Dyson mentions two of the biggest science projects of the time: the human genome project and the Sloan Digital Sky Survey. Lately I have heard that the now completed  human genome project did not yield as much information as hoped. The sky survey is a detailed digital map of the northern hemisphere sky. He compares the two projects noting that the genome project was forty times as expensive as the sky survey. Exploratory science is only sustainable if the costs are reasonable so researching better and cheaper methods of mapping the genome may have yielded better and faster results in the long run than expediting the time frame of finishing the project as the politicians mandated. Gene sequencing is slow and in order to map more genomes in a reasonable amount of time the speed factor must be increased by a hundred or a thousand, says Dyson. I am not sure if there have been improvements in the last 15 years. Dyson notes that traditionally astronomers have had a closer relationship with their tools than biologists, which could be a factor in devising mapping methods of their respective territories.

He talks about the new astronomical tool of gravitational tomography which is similar to how X-ray tomography, or a CAT scan works. Gravitational tomography is used to detect invisible mass such as that of remote galaxies. Closer objects can also be detected by this method (called microlensing). Objects that pass in front of or behind others (causing the seen objects to brighten and darken) at regular intervals can be detected on this basis. The tool that made this possible is digital image processing. Microlensing is also used to look for planets. This tool is not horribly expensive and so can be utilized by many astronomers. On-line communication between scientists and observatories has also streamlined processes. Dyson speculates about new tools such as a desktop DNA sequencer and a desktop protein microscope. Apparently, membrane protein molecules are generally too large to be analyzed by x-ray diffraction. Magnetic resonance imaging (MRI) and the atomic force microscope can do some of the work but each has limitations.
Knowing protein structures (at the time structures of only about 5% were known) could have big implications in medicine to determine how viruses attack cells. Dyson thinks medical people and biologists should concentrate more on tool development as do the astronomers.

In 1985 Dyson predicted the three most important technologies for the 21st century would be genetic engineering, artificial intelligence, and space travel. As of 1999 it was only genetic engineering that was forging ahead. Space travel and AI have done poorly and AI may have unforeseen limitations. Space travel seems to have cost limitations. In 1999 he replaced these two with solar energy and the internet.

He talks about the influence of technology on social justice. From the printing press to public health, clean water, sewage treatment, antibiotics, and vaccinations – technology has protected both rich and poor equally and has homogenized society a bit in this way. Household appliances have revolutionized housework so that wealthy people do not generally rely on servants as they once did. Technology can also impede social justice. He notes weapons proliferation, the bureaucracy, costs, and lack of personal attention in modern healthcare, and inequitable access to hi-tech communications technology as examples. Dyson makes a case for technology and ethics to work symbiotically so that social justice is accounted for in technological models. Solar energy and universal internet availability can both help alleviate rural poverty, he says. Small scale solar energy has proved to be quite applicable to poor rural populations in laces like India and parts of Africa.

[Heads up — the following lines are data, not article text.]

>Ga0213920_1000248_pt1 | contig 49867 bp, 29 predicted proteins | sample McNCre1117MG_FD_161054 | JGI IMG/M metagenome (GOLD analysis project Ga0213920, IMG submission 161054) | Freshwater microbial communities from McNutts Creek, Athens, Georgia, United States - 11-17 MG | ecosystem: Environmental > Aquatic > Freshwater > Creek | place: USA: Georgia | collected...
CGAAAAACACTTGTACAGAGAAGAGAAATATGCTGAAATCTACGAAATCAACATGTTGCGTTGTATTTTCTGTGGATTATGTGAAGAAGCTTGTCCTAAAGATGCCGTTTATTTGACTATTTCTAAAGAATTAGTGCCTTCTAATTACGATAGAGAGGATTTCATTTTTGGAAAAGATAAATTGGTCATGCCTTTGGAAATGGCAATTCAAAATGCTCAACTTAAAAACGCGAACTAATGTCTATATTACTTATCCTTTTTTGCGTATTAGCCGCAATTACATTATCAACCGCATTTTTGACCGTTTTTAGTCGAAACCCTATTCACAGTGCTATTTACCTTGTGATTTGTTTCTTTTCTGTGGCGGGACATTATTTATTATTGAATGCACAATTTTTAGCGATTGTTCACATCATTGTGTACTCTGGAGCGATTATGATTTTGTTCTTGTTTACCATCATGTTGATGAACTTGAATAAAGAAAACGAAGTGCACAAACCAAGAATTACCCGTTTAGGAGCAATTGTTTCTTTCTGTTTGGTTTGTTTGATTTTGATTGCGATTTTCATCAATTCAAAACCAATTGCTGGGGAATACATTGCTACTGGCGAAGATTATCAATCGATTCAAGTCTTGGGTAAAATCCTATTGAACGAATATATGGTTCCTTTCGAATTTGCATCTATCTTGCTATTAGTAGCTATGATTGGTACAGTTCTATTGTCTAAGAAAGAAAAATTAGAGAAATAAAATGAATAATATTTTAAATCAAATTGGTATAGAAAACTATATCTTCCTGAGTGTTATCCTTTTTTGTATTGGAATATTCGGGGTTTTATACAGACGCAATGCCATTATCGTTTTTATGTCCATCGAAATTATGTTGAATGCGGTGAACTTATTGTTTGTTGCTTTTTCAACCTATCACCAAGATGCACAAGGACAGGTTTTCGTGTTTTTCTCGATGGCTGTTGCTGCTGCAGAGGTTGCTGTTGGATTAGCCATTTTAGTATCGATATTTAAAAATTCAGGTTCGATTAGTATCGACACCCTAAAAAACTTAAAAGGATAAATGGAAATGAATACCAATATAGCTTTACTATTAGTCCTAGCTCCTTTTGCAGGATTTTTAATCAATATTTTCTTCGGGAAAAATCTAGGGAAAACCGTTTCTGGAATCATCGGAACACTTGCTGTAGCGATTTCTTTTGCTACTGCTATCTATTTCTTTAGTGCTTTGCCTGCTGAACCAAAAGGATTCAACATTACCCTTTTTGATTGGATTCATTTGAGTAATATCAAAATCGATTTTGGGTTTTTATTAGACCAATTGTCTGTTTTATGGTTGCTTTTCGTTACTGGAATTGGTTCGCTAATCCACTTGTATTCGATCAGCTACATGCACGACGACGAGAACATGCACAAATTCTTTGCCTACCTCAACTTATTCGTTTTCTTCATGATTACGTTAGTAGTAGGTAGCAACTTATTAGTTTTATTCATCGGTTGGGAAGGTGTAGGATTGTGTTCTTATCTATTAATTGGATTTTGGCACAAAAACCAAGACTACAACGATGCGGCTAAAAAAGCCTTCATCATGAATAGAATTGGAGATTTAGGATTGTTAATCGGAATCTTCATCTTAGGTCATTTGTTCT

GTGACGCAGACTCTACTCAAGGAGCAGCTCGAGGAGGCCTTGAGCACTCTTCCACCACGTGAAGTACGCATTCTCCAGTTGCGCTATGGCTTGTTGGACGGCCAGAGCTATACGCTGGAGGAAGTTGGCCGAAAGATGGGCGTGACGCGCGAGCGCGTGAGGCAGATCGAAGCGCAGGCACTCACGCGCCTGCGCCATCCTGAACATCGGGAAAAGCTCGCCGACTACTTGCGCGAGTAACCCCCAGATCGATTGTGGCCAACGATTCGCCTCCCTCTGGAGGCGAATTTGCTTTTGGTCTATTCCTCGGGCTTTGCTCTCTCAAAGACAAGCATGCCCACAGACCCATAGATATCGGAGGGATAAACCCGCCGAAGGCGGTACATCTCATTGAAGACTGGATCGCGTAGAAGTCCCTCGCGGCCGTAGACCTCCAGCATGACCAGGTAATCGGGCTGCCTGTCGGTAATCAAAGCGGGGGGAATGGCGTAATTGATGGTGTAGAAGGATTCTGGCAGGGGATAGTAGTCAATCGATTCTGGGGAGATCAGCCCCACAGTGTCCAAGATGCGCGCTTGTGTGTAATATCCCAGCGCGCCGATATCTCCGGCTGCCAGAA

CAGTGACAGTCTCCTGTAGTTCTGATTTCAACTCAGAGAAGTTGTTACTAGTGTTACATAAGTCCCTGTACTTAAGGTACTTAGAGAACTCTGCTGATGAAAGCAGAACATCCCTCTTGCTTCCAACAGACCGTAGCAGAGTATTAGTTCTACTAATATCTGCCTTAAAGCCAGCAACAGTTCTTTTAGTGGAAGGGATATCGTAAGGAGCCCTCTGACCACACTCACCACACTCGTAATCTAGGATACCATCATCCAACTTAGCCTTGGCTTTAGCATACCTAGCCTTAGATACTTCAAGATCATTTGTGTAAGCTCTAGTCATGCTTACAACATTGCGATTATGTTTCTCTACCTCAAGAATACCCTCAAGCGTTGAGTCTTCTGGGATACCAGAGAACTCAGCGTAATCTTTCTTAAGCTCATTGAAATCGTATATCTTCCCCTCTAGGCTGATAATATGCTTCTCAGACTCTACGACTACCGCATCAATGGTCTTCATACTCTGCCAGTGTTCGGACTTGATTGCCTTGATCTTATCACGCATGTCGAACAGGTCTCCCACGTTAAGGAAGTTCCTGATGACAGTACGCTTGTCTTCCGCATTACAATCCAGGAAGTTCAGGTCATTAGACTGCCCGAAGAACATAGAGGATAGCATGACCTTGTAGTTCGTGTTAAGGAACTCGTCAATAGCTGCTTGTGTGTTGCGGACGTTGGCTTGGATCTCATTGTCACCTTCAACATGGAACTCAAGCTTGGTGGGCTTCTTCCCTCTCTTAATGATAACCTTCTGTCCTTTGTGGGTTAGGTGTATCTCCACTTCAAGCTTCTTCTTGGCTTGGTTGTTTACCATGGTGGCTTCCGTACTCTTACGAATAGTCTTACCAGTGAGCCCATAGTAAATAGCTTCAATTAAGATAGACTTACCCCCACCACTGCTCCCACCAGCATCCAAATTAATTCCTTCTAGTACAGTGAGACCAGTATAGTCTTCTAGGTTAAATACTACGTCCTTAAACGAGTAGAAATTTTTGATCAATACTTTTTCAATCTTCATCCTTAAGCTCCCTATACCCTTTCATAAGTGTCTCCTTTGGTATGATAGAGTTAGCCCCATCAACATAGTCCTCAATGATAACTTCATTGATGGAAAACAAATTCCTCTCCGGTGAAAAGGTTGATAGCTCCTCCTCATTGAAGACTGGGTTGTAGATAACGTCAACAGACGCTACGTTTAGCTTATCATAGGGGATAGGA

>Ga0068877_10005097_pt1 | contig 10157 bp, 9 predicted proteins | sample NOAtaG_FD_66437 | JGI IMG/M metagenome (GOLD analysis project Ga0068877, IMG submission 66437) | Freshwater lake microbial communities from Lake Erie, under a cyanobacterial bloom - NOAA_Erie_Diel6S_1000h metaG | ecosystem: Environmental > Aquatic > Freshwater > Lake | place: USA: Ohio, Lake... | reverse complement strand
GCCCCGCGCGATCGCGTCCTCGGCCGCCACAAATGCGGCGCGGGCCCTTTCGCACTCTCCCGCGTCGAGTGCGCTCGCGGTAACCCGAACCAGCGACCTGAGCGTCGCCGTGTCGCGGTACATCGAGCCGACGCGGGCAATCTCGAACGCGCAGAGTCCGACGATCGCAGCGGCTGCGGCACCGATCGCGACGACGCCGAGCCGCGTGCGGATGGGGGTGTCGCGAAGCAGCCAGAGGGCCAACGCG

Dyson speculates a bit afar when he talks about “energy crops” – crops genetically engineered to produce energy from the sun. With the current potential problems and distaste for GMOs this is not likely to happen any time soon. He also mentions the possibilities of genetically engineered microbes that consume and recycle waste.

He makes some interesting observations about space travel and the possibility of life on Mars when it was warmer in the first billion years after the solar system was formed. During that time meteorites from the planets (Earth and Mars in this case) were falling on each other’s surface quite frequently compared to now – so that life on one planet could theoretically be transferred intact to another. He also mentions the moons of Jupiter such as Europa, Ganymede, Callisto, and Io, which are thought to have surface ice and possibly warmer oceans beneath the surface. Very recently (a few days ago) I heard an NPR piece about a moon of Saturn known for geysers that is now reasonably considered to have a quite large warm ocean beneath the surface that is heated by tidal heat – the tides being caused by the gravity of the planet and the other moons as they pass. This was further defined by measurements from the space probe Cassini that is orbiting now.